Writer: Post reporters
The government has reiterated it will do everything in its power to keep the country's rice farming land out of the hands of foreign investors.
Prime Minister Abhisit Vejjajiva yesterday insisted the law prohibited foreign investors from buying farmland and the government had no intention of changing the law to permit such land holding.
The Foreign Business Act prohibits foreigners or foreign companies from renting or buying land to grow rice or any kind of food, including raising livestock.
However, the law does allow foreigners to operate farm businesses in the form of joint ventures in which Thai partners hold at least 51% of equity.
Rumours have spread that foreign businessmen are snapping up rice-growing land, particularly in the Central Region, through their proxy firms to produce rice and other crops to ensure their own countries' future food supplies.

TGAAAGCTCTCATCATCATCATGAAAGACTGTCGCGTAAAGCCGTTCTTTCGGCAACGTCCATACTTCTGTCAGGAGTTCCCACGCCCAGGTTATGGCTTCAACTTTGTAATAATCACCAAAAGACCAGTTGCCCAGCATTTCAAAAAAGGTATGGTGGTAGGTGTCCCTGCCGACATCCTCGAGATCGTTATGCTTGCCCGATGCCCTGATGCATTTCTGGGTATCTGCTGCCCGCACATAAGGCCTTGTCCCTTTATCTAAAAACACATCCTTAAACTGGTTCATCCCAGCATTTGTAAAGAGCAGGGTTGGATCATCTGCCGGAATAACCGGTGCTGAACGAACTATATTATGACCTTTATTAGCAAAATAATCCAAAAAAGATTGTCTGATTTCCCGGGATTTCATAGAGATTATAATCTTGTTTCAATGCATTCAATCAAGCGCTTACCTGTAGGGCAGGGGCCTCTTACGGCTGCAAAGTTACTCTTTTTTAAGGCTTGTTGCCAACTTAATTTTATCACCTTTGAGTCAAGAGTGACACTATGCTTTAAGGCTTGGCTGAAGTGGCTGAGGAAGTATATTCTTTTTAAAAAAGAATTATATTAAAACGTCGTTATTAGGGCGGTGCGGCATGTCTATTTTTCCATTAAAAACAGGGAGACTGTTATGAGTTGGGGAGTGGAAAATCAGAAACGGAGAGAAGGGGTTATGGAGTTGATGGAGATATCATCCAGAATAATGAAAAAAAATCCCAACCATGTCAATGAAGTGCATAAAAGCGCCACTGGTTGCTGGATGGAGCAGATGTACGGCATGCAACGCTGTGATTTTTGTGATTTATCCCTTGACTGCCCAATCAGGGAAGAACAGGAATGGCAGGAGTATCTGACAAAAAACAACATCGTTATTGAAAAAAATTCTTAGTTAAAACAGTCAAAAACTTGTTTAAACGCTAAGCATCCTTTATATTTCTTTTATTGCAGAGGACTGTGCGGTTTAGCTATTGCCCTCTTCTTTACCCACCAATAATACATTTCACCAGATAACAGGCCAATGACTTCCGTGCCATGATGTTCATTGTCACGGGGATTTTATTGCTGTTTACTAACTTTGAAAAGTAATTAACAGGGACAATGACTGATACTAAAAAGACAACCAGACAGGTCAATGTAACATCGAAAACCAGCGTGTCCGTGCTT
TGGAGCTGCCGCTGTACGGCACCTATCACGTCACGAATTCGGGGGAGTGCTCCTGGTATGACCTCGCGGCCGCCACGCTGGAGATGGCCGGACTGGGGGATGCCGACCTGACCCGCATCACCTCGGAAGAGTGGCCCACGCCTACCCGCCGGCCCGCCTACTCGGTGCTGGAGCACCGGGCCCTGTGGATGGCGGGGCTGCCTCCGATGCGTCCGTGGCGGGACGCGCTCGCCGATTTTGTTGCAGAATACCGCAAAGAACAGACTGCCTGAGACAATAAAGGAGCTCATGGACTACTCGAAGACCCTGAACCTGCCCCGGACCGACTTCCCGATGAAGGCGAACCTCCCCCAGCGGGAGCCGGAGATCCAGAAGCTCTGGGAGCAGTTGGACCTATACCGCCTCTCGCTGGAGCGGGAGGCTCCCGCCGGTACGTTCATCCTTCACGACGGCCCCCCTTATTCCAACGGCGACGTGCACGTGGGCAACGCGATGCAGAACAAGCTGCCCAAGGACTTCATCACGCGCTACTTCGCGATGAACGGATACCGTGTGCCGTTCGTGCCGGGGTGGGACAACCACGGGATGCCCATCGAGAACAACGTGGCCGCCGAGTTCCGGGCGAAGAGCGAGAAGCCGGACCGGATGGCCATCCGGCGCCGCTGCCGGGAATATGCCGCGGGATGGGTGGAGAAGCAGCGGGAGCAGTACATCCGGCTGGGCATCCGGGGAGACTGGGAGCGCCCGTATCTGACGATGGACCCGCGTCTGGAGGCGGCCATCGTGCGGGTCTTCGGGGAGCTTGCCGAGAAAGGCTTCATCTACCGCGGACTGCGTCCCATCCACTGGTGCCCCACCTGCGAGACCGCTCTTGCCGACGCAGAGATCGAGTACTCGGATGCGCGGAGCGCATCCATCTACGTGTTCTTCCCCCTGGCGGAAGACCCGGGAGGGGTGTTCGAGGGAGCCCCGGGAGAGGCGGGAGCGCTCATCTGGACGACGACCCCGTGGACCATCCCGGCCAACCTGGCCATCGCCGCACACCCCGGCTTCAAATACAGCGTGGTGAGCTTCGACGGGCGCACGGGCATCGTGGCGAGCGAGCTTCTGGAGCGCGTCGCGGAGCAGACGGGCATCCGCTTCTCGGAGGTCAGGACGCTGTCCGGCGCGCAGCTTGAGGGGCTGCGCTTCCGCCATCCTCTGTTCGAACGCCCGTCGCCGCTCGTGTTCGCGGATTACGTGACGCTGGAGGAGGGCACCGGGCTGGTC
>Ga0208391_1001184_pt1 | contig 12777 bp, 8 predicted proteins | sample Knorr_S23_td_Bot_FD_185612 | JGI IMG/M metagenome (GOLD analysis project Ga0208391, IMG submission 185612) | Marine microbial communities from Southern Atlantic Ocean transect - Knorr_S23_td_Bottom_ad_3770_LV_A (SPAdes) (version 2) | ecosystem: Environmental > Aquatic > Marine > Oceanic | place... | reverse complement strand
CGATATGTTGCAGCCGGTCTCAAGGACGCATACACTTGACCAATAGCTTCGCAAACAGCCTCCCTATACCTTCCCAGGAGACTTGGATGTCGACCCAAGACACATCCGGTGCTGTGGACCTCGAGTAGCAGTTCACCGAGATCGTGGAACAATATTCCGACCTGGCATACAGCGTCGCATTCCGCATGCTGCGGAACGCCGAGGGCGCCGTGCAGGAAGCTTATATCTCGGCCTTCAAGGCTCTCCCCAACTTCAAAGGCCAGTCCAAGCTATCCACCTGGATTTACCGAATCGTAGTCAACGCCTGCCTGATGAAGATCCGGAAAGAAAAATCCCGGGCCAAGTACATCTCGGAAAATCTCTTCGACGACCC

Transnational business consortiums are said to be holding land through Thai nominees.
Some Thai farmers are reportedly renting land that they previously owned. The land was sold to the foreign proxy firms, observers said.
The prime minister said the investors were from countries which had food security concerns and wanted to seek new sources of food in many countries in the region, including Thailand.
What the Thai government can do is to allow them to co-invest in some businesses allowed by the law, such as food processing or invest in ventures where Thai partners hold the majority stake.
Suphan Buri governor Somsak Pureesrisak yesterday said he had sent an investigating team to look into claims foreign investors were illegally acquiring paddy fields in the rice-growing province through Thai nominees.
He said checks had found hundreds of land plots were bought at Ban Thung Faek in tambon Wang Luk in Sam Chuk district to build a Buddhist monastery. Construction had now begun.The governor said he had received information that when the monastery was completed, only one monk would stay there, which was suspicious.